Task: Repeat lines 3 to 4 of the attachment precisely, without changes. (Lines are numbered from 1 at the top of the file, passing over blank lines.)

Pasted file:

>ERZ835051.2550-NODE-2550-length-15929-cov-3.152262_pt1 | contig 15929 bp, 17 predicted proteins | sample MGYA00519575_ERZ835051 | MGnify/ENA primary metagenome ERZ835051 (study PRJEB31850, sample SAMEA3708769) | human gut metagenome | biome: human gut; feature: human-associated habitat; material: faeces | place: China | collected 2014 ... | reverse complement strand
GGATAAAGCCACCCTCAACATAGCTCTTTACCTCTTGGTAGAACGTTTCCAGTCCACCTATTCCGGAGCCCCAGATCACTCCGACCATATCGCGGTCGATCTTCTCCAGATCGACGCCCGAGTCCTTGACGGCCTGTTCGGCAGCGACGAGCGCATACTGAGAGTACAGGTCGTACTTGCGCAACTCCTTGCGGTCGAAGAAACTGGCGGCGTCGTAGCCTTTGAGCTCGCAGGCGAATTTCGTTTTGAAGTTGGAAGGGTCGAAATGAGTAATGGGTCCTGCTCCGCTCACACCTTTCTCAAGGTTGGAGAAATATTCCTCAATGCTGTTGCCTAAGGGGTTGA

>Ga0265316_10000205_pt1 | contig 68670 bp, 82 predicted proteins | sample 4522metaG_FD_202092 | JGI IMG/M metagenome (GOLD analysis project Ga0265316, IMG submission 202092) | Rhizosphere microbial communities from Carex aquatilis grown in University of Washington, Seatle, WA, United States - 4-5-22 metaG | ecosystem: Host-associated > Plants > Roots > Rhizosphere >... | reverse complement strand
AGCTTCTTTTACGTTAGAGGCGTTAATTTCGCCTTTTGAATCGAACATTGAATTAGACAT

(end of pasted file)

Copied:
>Ga0265316_10000205_pt1 | contig 68670 bp, 82 predicted proteins | sample 4522metaG_FD_202092 | JGI IMG/M metagenome (GOLD analysis project Ga0265316, IMG submission 202092) | Rhizosphere microbial communities from Carex aquatilis grown in University of Washington, Seatle, WA, United States - 4-5-22 metaG | ecosystem: Host-associated > Plants > Roots > Rhizosphere >... | reverse complement strand
AGCTTCTTTTACGTTAGAGGCGTTAATTTCGCCTTTTGAATCGAACATTGAATTAGACAT